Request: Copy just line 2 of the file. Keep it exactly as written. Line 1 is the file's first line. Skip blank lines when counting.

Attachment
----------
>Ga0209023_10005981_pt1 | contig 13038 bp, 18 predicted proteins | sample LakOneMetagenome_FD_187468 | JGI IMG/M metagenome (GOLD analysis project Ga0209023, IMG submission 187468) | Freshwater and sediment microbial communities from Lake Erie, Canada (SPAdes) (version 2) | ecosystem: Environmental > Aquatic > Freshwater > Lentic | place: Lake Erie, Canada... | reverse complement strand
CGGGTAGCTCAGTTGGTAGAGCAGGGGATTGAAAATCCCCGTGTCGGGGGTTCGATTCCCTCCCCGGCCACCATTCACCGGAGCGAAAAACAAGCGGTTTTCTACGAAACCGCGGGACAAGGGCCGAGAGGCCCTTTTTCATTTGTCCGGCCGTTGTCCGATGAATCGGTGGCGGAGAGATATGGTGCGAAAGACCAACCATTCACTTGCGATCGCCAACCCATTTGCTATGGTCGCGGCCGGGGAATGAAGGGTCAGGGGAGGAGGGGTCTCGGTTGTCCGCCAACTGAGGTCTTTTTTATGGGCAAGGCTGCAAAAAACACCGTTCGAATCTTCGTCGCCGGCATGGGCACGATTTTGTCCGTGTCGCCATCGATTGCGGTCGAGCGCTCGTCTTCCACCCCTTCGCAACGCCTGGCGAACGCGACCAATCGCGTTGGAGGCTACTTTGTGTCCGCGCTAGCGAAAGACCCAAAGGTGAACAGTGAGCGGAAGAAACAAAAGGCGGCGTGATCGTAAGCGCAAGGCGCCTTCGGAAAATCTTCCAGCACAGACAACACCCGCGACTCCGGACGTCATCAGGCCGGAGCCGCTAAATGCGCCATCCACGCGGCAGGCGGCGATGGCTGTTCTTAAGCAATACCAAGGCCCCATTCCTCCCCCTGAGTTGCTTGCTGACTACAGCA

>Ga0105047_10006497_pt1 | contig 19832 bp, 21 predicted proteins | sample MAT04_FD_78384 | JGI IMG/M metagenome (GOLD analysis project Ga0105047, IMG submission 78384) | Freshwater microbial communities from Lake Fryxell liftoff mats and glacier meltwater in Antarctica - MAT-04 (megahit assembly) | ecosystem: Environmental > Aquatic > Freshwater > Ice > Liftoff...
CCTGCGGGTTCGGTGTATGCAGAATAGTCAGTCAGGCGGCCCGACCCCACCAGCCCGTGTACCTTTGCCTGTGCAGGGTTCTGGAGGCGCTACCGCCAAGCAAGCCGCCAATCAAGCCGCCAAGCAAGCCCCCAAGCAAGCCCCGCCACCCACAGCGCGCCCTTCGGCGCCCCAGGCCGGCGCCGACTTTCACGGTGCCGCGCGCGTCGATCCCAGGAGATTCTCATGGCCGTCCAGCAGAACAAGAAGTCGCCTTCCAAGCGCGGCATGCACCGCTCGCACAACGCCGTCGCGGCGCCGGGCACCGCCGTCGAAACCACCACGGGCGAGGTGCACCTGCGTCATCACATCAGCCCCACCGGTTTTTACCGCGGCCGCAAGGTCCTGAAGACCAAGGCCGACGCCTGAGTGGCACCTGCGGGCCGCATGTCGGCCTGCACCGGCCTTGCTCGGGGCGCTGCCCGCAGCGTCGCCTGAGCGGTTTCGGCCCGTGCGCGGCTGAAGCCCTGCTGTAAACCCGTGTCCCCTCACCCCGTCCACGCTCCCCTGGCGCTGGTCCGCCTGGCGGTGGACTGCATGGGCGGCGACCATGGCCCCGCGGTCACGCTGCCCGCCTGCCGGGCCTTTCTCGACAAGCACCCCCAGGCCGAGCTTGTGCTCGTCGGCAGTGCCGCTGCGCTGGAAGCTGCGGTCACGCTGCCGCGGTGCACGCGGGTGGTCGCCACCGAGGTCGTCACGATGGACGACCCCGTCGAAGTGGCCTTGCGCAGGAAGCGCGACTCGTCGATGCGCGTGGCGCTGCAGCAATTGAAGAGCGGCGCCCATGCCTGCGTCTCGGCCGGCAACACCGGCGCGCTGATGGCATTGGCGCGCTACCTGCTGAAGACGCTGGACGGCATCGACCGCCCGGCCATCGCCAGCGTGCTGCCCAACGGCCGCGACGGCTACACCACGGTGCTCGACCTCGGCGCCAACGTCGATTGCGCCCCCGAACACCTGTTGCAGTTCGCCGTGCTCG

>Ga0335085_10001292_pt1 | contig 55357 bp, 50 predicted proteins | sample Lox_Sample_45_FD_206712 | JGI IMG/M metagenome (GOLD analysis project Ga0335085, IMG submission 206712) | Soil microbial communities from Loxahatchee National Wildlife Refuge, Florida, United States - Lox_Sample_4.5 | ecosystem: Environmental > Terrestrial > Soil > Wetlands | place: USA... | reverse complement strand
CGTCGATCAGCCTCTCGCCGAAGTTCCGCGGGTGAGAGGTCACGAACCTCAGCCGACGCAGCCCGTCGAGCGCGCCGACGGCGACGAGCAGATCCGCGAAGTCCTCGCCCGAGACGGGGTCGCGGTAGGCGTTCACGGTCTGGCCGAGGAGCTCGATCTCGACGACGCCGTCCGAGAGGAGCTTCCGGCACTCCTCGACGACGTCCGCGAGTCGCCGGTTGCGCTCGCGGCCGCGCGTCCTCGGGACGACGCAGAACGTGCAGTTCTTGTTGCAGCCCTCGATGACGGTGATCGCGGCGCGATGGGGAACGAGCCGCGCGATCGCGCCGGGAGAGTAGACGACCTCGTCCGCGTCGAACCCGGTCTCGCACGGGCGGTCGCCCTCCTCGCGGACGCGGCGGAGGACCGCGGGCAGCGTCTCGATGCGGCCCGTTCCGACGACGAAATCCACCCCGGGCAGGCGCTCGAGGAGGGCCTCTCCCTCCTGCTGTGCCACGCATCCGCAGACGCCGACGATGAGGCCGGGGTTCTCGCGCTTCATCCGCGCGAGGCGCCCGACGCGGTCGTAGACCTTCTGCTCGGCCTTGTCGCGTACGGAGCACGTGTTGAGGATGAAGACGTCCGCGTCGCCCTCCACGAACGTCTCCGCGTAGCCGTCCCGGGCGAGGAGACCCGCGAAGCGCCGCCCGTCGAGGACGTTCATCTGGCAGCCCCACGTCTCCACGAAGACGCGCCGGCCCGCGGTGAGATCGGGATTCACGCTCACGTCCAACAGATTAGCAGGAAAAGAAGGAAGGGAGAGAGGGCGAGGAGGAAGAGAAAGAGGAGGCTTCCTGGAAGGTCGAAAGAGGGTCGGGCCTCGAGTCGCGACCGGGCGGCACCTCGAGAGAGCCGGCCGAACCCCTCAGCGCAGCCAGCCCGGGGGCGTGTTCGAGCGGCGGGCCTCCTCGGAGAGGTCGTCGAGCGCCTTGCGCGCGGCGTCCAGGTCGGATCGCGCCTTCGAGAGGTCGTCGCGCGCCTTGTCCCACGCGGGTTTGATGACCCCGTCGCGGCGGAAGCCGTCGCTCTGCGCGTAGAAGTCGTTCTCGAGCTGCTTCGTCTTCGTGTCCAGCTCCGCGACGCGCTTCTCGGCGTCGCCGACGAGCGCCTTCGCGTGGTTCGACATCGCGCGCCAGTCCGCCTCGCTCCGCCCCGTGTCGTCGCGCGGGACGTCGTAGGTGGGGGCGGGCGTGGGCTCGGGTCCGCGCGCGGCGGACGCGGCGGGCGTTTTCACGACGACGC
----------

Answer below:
CGGGTAGCTCAGTTGGTAGAGCAGGGGATTGAAAATCCCCGTGTCGGGGGTTCGATTCCCTCCCCGGCCACCATTCACCGGAGCGAAAAACAAGCGGTTTTCTACGAAACCGCGGGACAAGGGCCGAGAGGCCCTTTTTCATTTGTCCGGCCGTTGTCCGATGAATCGGTGGCGGAGAGATATGGTGCGAAAGACCAACCATTCACTTGCGATCGCCAACCCATTTGCTATGGTCGCGGCCGGGGAATGAAGGGTCAGGGGAGGAGGGGTCTCGGTTGTCCGCCAACTGAGGTCTTTTTTATGGGCAAGGCTGCAAAAAACACCGTTCGAATCTTCGTCGCCGGCATGGGCACGATTTTGTCCGTGTCGCCATCGATTGCGGTCGAGCGCTCGTCTTCCACCCCTTCGCAACGCCTGGCGAACGCGACCAATCGCGTTGGAGGCTACTTTGTGTCCGCGCTAGCGAAAGACCCAAAGGTGAACAGTGAGCGGAAGAAACAAAAGGCGGCGTGATCGTAAGCGCAAGGCGCCTTCGGAAAATCTTCCAGCACAGACAACACCCGCGACTCCGGACGTCATCAGGCCGGAGCCGCTAAATGCGCCATCCACGCGGCAGGCGGCGATGGCTGTTCTTAAGCAATACCAAGGCCCCATTCCTCCCCCTGAGTTGCTTGCTGACTACAGCA